The Subtle Art of Body Language and How to Use It
Body language is a significant part of human interaction. When using body language, you communicate certain messages to whoever is nearby. You can intimidate someone, insult them or even make them laugh with a few well-placed clues.
Understanding body language is one of the most valuable lessons for persuasion. The way people react to your movement and energy is mostly unconscious, and you can win them over or call them to action without saying a word.
The Many Forms of Body Language
Nonverbal communication is exactly that: A form of communication that pairs with words or works entirely without the aid of verbal clues. People use nonverbal communication every day. Think of how often you see these, for instance:
- Arms crossed
- Raised eyebrows
- Rolled eyes
- Legs bouncing under the desk or table
- Shrugged shoulders
All of these behaviors fall under the category of nonverbal communication — they say something unto themselves and can pair with words for a reinforcing or contradictory effect. If I’m studying for an exam, my legs bouncing underneath a desk at the library, you can safely assume I’m concentrating, nervous or both — and that my bouncing leg is an outlet to these feelings.
Conversely, if I say “I believe you” while rolling my eyes, you know I’m joking or being sarcastic. Words are cheap, but your actions rarely lie. The best con men sell you on their energy and honesty using mostly movements and facial expressions. With a few simple steps, you can send messages directly to your audience that they will unconsciously respond to.
Reading Others’ Language
Most of how you respond to someone’s initial impression is an unconscious reaction to the nonverbal signals they’re sending. If you’re uneasy around someone, it’s probably because something about their movements, facial expressions or way of carrying themselves has disturbed you. The idea of “just having a bad feeling” about someone stems from a stream of tiny, negative, nonverbal clues they are sending, so small that you can’t consciously pick up on them.
In this sense, you’re already reading their physical communications. However, being aware of your actions and paying attention to what, exactly, rubs you the wrong or right way can help you understand yourself and others to a higher degree than ever before.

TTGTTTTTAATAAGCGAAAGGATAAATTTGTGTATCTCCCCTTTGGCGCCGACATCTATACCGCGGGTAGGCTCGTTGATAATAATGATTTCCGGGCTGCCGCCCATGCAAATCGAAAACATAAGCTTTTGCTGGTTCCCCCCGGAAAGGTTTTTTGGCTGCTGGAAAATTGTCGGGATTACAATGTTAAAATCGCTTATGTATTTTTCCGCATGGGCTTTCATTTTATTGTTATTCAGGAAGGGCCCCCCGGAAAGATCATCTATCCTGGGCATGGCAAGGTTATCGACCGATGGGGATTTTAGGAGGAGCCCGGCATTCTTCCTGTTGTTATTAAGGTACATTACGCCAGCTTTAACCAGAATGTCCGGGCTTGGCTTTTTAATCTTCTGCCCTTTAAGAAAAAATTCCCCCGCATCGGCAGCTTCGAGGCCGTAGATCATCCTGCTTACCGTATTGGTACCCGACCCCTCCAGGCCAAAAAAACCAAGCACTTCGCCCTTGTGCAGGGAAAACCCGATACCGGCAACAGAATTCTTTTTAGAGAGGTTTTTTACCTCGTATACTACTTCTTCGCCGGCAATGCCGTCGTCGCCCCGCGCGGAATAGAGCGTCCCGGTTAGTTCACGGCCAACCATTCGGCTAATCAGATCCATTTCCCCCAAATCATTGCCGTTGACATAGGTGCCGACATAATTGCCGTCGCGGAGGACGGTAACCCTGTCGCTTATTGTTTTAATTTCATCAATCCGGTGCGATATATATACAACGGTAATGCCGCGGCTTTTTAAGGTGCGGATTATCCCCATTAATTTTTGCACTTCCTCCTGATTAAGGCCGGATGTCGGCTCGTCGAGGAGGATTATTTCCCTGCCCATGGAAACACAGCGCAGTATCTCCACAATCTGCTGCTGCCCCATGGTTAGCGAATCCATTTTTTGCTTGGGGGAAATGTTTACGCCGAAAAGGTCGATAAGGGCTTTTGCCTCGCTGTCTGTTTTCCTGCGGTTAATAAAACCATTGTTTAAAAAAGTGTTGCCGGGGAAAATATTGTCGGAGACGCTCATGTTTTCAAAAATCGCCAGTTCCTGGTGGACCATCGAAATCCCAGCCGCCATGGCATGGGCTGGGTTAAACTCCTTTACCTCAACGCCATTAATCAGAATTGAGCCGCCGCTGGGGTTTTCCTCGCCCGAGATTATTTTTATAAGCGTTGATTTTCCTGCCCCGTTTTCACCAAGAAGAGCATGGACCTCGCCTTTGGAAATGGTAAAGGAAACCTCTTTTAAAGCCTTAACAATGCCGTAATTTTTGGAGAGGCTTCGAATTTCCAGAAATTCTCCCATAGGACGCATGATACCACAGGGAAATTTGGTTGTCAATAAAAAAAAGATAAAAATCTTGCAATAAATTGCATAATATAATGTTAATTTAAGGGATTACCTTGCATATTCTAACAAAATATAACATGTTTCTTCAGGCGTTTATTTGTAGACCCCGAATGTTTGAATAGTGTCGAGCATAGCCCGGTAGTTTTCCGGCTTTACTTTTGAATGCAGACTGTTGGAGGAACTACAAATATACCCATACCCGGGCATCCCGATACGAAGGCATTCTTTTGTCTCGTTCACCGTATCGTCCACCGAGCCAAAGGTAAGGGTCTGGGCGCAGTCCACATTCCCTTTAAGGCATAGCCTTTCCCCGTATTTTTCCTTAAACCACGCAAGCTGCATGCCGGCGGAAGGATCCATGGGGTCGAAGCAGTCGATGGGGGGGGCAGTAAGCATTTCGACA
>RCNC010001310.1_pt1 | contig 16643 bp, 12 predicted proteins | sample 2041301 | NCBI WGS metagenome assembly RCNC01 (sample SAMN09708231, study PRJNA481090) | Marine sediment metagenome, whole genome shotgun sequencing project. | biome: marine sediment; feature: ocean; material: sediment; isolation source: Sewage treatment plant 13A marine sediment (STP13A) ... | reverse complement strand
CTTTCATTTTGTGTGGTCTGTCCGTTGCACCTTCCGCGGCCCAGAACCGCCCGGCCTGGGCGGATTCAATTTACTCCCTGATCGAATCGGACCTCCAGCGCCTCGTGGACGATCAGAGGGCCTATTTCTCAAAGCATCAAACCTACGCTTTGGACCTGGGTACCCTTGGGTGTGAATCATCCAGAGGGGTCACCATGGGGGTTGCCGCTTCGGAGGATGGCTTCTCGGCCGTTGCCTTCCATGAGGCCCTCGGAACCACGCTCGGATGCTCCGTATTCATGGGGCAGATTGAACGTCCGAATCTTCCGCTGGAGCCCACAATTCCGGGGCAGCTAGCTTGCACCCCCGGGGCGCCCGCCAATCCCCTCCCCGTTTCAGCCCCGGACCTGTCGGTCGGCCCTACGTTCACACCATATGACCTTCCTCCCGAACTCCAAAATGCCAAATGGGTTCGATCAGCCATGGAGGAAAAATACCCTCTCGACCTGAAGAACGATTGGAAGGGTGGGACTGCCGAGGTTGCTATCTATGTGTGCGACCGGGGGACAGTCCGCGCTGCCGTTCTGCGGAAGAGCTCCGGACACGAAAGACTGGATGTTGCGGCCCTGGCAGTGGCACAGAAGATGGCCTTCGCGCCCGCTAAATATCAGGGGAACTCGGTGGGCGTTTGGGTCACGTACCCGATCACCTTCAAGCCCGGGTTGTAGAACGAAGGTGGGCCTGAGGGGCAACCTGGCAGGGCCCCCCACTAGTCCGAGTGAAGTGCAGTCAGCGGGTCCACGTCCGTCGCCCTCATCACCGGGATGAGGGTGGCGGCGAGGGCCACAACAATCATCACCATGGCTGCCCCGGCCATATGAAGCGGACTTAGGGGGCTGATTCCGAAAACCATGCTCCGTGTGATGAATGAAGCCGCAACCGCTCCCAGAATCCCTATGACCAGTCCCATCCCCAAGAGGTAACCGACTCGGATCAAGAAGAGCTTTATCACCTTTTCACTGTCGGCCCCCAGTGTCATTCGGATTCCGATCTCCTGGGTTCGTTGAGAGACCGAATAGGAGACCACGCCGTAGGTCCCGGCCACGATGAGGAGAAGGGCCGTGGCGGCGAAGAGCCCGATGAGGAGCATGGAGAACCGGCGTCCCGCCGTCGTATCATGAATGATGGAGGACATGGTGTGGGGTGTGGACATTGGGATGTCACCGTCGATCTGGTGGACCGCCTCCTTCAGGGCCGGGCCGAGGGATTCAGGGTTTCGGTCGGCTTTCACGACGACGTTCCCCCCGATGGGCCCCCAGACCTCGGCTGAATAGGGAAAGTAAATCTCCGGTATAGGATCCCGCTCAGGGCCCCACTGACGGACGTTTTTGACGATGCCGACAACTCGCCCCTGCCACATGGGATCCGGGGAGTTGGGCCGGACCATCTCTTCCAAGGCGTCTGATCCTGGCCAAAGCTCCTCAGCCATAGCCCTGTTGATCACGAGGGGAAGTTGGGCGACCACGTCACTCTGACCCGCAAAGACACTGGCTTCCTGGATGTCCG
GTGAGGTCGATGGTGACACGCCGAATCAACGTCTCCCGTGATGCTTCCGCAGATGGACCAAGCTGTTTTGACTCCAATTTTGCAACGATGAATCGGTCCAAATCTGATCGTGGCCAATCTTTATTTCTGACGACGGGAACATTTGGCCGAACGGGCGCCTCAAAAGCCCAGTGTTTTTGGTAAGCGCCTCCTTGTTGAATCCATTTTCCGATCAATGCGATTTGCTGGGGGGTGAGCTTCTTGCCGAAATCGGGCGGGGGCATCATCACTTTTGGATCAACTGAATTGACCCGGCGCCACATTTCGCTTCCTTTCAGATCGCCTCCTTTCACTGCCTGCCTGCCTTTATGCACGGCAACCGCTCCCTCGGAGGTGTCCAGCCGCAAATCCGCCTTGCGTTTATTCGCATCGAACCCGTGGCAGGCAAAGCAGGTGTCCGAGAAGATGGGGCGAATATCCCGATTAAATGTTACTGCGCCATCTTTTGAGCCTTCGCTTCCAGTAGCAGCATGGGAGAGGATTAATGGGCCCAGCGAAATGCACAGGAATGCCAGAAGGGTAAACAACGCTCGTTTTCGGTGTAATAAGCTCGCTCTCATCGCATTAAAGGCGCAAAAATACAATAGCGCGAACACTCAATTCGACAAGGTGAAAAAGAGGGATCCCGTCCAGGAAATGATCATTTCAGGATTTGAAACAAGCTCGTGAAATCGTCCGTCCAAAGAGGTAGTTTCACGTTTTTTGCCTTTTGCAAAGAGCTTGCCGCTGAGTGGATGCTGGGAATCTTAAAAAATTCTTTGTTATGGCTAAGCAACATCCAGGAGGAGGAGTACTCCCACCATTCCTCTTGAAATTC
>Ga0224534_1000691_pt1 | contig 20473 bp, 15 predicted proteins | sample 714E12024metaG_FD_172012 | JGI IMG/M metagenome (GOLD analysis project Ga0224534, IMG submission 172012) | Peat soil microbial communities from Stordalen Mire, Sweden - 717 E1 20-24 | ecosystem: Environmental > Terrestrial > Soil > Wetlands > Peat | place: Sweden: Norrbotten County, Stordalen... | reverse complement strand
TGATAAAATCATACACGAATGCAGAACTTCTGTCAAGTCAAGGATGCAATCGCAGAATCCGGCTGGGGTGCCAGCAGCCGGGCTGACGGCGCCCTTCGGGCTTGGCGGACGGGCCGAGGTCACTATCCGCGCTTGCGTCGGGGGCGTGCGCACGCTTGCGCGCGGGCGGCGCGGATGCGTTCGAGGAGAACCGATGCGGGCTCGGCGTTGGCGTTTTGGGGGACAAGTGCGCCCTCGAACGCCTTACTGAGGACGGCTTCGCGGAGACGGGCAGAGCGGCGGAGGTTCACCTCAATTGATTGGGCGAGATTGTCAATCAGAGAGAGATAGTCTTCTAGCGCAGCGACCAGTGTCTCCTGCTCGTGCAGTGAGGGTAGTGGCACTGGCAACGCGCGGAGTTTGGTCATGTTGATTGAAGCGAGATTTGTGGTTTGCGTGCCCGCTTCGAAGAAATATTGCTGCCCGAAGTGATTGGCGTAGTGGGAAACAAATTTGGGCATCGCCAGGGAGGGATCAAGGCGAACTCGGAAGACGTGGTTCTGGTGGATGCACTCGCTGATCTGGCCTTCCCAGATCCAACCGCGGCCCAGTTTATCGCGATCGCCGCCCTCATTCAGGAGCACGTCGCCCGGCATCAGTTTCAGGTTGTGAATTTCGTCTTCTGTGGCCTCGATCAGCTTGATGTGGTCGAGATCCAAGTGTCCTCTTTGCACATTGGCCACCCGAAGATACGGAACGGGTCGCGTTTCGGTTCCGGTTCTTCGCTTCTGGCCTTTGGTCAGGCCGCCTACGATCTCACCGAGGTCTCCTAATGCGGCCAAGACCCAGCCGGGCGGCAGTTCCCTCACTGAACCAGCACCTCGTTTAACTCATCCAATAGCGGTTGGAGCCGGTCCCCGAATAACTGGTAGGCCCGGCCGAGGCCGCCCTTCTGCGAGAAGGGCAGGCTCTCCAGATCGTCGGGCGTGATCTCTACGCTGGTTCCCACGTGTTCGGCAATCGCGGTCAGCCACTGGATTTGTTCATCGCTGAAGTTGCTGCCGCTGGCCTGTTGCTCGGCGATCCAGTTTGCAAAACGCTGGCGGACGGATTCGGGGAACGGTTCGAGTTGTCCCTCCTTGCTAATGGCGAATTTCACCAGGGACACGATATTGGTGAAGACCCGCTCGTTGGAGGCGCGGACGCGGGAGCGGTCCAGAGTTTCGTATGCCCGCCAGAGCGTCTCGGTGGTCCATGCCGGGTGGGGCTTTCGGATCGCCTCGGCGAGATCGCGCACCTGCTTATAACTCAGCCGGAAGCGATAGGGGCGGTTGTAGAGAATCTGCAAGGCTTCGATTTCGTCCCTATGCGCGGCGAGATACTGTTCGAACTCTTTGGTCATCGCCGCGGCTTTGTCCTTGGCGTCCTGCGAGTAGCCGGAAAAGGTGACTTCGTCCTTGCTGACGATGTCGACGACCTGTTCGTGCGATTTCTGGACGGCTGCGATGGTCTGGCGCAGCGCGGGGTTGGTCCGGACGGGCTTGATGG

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For instance, you may be a visual communicator, interested in mostly where a person is looking as they speak and taking clues about their personality from that. You may get insulted if someone looks elsewhere while they’re talking, or you could feel that they are lying or not listening to you.
This reaction says as much about you as it says about them: You feel important enough to deserve undivided attention and get suspicious when others fail to deliver.
Your Body Language
Being aware of the communications you’re putting out into the world can give you a huge advantage over the rest of the field. As previously noted, the vast majority of people are unaware of the signals they’re sending, making nonverbal communication the single most honest form of communication.
For instance, if you feel awkward at a party or workplace event, your body is sure to follow the clues your brain is sending, and you’re likely to isolate yourself from others and uncertainly glance around the room. Of course, others will pick up on this feeling and either come over to talk to you or leave you alone to suffer.
Navigating this type of situation can be difficult. However, if you can open yourself up with body language — hovering close to other groups without intruding, starting small talk with a co-worker or stranger — you’re more likely to attract others and have a good time in the process.
Separate your mind from your body and think about this list of questions for a second:
- How often do you frown or smile during the day?
- How often do you laugh?
- How much energy do you bring to a room?
- How do you stand?
- Where do you look when you’re meeting a stranger?
The answers are just a few pieces of the enormous puzzle of nonverbal communications, but they can tell you a ton about yourself and about the people you interact with once you start paying attention to the clues.
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Also published on Medium.